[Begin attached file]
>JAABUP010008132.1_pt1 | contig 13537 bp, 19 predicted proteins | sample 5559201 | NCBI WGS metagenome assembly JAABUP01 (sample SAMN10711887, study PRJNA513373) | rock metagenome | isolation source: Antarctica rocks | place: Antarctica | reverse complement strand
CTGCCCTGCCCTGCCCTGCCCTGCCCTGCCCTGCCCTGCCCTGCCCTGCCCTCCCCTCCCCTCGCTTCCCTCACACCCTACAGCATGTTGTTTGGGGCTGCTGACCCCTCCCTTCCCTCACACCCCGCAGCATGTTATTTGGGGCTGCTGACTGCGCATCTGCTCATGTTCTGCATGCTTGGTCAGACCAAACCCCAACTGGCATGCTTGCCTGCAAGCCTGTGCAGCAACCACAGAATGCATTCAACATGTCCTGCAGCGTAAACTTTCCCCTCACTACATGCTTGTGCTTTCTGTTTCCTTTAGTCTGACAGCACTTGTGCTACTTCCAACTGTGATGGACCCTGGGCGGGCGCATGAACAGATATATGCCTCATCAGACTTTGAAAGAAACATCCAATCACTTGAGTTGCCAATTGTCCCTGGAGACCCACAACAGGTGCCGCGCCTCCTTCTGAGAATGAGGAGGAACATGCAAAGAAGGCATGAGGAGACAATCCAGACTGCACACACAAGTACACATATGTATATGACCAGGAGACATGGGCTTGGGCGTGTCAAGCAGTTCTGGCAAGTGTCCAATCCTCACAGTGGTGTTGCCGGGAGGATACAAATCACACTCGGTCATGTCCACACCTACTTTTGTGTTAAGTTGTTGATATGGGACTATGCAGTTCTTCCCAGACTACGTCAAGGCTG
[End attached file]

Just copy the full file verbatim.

>JAABUP010008132.1_pt1 | contig 13537 bp, 19 predicted proteins | sample 5559201 | NCBI WGS metagenome assembly JAABUP01 (sample SAMN10711887, study PRJNA513373) | rock metagenome | isolation source: Antarctica rocks | place: Antarctica | reverse complement strand
CTGCCCTGCCCTGCCCTGCCCTGCCCTGCCCTGCCCTGCCCTGCCCTGCCCTCCCCTCCCCTCGCTTCCCTCACACCCTACAGCATGTTGTTTGGGGCTGCTGACCCCTCCCTTCCCTCACACCCCGCAGCATGTTATTTGGGGCTGCTGACTGCGCATCTGCTCATGTTCTGCATGCTTGGTCAGACCAAACCCCAACTGGCATGCTTGCCTGCAAGCCTGTGCAGCAACCACAGAATGCATTCAACATGTCCTGCAGCGTAAACTTTCCCCTCACTACATGCTTGTGCTTTCTGTTTCCTTTAGTCTGACAGCACTTGTGCTACTTCCAACTGTGATGGACCCTGGGCGGGCGCATGAACAGATATATGCCTCATCAGACTTTGAAAGAAACATCCAATCACTTGAGTTGCCAATTGTCCCTGGAGACCCACAACAGGTGCCGCGCCTCCTTCTGAGAATGAGGAGGAACATGCAAAGAAGGCATGAGGAGACAATCCAGACTGCACACACAAGTACACATATGTATATGACCAGGAGACATGGGCTTGGGCGTGTCAAGCAGTTCTGGCAAGTGTCCAATCCTCACAGTGGTGTTGCCGGGAGGATACAAATCACACTCGGTCATGTCCACACCTACTTTTGTGTTAAGTTGTTGATATGGGACTATGCAGTTCTTCCCAGACTACGTCAAGGCTG